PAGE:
By Sean Curran
Michael Martin and wife Mary faced merciless criticism in the press
I feel like the father in that propaganda poster from the First World War.
You know the one. A shame faced man sits staring into the distance as his children ask, "Daddy, what did YOU do in the Great War?"
When my children ask, "Daddy where were you when Speaker Martin resigned?" I shall have to reply, "Waiting to take my seat in the House of Commons press gallery along with dozens of other political journalists".
Michael Martin has never been what you'd call a "fan" of the media.
And today he wasn't in the mood to hang about.
It took him less than ten seconds to announce he was standing down and ending his controversial tenure as Speaker of the House of Commons.
During the course of a chaotic day of voting in October 2000 Michael Martin emerged as the frontrunner in the race to succeed Betty Boothroyd.
A record 12 candidates stood for the post. The elections took almost seven hours.
Along with most of his rivals Mr Martin described himself as an impartial moderniser.
There were early signs he was in for a rough ride.
After a series of complex votes, Mr Martin was the only candidate left for the post of Speaker.
If all had gone according to plan, and tradition, at this point all the members of the Commons would have rallied behind him.
What actually happened was that some Conservatives forced a vote and then voted against Mr Martin.
He got the job after winning the division by 370 votes to 8. Some Conservatives voted for him but most did not. Like most Speakers, it took Mr Martin some time to find his sea legs.
At the start he seemed to have trouble remembering MPs' names - and some Conservatives muttered that he didn't give them a fair hearing.
Now, none of this is unusual.
It is practically a Westminster tradition that a new Speaker gets off to a shaky start.
This is all forgotten once they have settled into the job.
The muttering ends and no one can recall a time when they were anything less than a magisterial presence.
When Michael Martin was elected he broke with tradition.
For a start he was the first Roman Catholic Speaker since the Reformation.
He tried a little low key modernising when he ditched the knee breeches and silk stockings worn by his predecessors in favour of black flannel trousers.
And he decided to wear his own shoes rather than buckled court shoes (interestingly he favours black monk shoes which have a buckle fastening).
Betty Boothroyd had already dispensed with the full-bottomed wig that used to come with the job.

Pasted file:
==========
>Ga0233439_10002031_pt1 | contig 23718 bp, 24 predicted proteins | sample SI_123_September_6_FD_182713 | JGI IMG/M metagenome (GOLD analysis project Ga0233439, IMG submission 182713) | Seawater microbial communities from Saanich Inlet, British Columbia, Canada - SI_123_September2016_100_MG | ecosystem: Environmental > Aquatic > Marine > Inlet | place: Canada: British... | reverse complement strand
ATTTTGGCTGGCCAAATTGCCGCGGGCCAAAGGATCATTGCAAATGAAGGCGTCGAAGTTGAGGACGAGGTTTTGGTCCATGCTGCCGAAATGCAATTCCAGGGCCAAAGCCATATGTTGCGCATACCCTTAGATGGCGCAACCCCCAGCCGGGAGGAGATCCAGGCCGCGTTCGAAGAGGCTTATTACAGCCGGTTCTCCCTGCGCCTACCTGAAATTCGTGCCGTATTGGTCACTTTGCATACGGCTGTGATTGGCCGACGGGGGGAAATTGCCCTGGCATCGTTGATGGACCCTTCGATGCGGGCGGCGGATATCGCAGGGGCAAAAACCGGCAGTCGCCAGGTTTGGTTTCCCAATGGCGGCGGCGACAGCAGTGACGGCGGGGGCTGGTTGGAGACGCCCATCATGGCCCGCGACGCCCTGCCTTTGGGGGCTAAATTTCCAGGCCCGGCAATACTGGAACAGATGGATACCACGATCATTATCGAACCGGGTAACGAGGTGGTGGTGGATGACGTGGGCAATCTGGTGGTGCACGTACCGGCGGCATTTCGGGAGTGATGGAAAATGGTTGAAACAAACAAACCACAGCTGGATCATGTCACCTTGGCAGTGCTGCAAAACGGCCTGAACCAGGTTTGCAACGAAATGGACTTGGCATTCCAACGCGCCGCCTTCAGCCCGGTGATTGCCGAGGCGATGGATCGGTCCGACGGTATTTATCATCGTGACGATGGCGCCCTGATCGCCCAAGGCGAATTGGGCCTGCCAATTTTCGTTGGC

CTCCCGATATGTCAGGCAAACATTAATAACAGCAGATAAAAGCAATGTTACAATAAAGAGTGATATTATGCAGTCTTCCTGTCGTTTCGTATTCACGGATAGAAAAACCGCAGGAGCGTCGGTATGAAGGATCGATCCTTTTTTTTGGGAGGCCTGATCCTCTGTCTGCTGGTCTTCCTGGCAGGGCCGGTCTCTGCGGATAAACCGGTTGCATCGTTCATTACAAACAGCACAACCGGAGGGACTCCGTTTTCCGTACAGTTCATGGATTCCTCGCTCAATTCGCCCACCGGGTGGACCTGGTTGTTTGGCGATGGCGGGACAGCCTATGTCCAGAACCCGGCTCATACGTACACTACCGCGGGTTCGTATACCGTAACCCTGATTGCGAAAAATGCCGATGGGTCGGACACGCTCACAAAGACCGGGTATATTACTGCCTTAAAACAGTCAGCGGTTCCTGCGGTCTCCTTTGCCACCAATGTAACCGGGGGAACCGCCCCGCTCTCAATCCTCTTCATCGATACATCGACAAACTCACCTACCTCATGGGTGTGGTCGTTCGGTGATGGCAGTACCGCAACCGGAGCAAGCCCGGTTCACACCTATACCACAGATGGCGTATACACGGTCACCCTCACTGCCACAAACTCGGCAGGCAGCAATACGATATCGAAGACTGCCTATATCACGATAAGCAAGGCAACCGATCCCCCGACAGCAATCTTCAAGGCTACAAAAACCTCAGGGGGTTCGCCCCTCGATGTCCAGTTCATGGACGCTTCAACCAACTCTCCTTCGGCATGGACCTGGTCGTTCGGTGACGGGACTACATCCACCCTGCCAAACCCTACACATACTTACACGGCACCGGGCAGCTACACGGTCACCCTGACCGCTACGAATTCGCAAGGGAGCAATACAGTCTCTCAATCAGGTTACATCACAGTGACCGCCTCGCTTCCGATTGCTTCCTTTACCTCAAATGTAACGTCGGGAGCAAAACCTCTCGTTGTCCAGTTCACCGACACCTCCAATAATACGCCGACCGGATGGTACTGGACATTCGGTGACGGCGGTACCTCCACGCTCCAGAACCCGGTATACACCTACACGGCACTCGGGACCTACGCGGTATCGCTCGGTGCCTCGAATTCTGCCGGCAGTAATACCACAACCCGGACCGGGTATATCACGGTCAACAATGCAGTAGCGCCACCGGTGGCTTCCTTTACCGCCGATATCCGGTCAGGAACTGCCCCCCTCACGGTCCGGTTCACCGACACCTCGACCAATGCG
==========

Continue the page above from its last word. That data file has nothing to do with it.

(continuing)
There were many days when he looked like the lonely master of a crowded house
As for the muttering, well, that never stopped.
The Parliamentary sketch writers used their newspaper columns to highlight Speaker Martin's failings.
And some of the journalists were merciless in their criticism.
There were times when Michael Martin did not help his own cause.
Over the past nine years, there have been rows with MPs and mistakes and mishaps.
There have been damaging newspaper headlines about Mr Martin's allowances.
And of course the long-running battle over the Freedom of Information laws.
In spite of this MPs, with a few high profile media friendly exceptions, did not want to rock the boat and unseat the man they had chosen to be the public representative of Parliament.
The mood began to change following the Damian Green affair.
MPs on all sides were unhappy with and unimpressed by the way Michael Martin handled the arrest of the Conservative immigration spokesman and police raid on his parliamentary office.
We caught of a glimpse of the Speaker's thin skin and prickly attitude.
Those characteristics were revealed again last week when Mr Martin clashed, from the Chair, with the MPs Kate Hoey and Norman Baker.
Many at Westminster say Michael Martin is a kind and decent man.
And we have seen those qualities too.
Last year, during baying exchanges about the death of Baby P, the Speaker appeared to be the only person in the Commons who realised how the bitter and angry scenes would look and sound to the outside world.
A few days before her death in 2005, the Liberal Democrat MP, Patsy Calton, entered the Commons chamber for the last time.
Mrs Calton, who was being treated for breast cancer had just held her Cheadle seat at the general election.
She affirmed her allegiance from a wheelchair.
After she had signed the register, Michael Martin broke with tradition and left the Speaker's Chair.
He shook Mrs Calton's hand, said "welcome home Patsy," and kissed her cheek.
Now his uneasy relationship with the House of Commons is coming to an end.
In spite of his long experience, Michael Martin, often seemed to lack confidence.
There were many days when he looked like the lonely master of a crowded house.